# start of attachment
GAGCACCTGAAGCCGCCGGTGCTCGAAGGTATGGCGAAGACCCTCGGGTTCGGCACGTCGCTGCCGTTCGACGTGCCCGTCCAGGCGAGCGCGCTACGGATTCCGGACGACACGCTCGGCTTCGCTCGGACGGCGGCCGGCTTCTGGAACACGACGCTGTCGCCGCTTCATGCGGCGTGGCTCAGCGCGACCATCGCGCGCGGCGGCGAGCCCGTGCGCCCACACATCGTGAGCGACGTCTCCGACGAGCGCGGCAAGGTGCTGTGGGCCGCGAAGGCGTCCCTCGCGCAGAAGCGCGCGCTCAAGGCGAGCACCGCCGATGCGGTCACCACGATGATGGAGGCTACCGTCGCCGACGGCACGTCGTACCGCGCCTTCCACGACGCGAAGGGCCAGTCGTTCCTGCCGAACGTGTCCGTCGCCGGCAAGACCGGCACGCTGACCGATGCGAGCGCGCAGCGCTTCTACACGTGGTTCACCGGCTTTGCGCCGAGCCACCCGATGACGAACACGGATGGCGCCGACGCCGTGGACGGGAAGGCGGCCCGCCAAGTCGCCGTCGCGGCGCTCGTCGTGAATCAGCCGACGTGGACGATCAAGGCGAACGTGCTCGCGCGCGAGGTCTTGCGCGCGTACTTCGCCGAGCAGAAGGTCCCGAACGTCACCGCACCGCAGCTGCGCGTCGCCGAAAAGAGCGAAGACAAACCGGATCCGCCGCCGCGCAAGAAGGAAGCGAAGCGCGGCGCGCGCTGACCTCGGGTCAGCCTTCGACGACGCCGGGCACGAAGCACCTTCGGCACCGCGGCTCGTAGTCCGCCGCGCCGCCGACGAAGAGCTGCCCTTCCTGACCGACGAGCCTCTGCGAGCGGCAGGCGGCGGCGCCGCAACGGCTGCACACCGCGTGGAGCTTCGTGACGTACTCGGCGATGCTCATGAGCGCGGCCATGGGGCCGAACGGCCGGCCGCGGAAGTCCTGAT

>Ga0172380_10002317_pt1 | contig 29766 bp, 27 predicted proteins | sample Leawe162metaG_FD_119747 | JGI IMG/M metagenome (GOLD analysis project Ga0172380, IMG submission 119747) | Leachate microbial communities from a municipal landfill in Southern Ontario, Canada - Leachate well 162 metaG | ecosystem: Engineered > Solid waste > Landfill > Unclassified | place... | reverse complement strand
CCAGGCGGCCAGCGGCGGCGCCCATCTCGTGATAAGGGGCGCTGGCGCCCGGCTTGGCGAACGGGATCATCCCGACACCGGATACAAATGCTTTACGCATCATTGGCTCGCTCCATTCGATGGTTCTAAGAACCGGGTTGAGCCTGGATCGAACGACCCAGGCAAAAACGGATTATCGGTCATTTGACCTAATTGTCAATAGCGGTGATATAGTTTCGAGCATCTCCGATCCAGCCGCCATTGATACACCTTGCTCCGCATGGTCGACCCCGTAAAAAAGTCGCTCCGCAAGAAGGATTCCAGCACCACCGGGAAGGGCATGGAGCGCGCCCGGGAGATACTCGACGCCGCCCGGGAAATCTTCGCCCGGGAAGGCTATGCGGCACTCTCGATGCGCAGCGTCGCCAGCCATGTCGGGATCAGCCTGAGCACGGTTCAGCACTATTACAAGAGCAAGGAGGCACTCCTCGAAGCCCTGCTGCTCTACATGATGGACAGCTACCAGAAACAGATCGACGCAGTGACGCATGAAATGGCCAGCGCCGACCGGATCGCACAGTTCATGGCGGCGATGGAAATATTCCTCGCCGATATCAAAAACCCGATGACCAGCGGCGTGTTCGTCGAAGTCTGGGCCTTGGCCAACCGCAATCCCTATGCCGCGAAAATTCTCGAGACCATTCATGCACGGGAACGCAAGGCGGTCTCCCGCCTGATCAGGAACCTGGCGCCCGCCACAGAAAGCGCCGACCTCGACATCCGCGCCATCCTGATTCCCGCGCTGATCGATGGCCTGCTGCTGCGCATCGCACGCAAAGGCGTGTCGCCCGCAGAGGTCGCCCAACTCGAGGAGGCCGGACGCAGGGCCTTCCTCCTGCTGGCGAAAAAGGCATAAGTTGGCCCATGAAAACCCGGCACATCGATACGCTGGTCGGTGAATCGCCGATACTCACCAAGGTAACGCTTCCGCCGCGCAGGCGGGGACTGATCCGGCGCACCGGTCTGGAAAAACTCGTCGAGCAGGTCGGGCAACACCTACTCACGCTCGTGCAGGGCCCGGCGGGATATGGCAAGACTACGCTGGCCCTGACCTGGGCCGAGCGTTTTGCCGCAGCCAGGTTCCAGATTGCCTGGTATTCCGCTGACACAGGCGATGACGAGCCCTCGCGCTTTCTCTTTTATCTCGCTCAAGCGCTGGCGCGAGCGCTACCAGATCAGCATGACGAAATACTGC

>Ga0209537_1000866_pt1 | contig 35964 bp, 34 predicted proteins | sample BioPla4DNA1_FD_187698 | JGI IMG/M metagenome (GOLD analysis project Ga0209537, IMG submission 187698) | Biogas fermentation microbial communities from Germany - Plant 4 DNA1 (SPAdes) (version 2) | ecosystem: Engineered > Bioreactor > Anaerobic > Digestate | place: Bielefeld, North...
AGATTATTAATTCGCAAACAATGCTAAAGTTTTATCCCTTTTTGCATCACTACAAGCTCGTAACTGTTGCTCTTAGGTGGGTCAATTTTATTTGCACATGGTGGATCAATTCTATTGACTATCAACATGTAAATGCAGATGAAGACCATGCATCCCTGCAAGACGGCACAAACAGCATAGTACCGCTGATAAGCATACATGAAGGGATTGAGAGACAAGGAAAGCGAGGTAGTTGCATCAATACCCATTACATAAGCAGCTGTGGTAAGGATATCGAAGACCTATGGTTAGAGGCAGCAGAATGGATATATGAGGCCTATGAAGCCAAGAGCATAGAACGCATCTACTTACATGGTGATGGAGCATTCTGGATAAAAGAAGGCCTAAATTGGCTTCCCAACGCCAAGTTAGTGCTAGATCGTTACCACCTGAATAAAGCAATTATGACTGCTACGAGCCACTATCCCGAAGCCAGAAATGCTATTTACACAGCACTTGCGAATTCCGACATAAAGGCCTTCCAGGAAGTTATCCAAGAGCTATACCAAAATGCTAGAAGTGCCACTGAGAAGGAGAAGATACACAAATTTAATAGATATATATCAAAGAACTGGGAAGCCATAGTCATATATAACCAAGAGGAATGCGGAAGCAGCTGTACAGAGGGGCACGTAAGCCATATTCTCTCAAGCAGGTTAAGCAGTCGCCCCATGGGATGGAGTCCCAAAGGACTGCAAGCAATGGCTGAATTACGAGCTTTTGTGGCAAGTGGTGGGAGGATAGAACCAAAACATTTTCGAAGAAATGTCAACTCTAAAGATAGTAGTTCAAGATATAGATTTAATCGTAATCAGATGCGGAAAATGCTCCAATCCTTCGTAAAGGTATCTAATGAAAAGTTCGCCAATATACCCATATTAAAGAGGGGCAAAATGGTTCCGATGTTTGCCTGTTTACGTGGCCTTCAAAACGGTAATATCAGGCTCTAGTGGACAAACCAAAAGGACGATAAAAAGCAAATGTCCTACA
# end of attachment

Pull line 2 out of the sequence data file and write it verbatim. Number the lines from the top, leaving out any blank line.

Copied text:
>Ga0172380_10002317_pt1 | contig 29766 bp, 27 predicted proteins | sample Leawe162metaG_FD_119747 | JGI IMG/M metagenome (GOLD analysis project Ga0172380, IMG submission 119747) | Leachate microbial communities from a municipal landfill in Southern Ontario, Canada - Leachate well 162 metaG | ecosystem: Engineered > Solid waste > Landfill > Unclassified | place... | reverse complement strand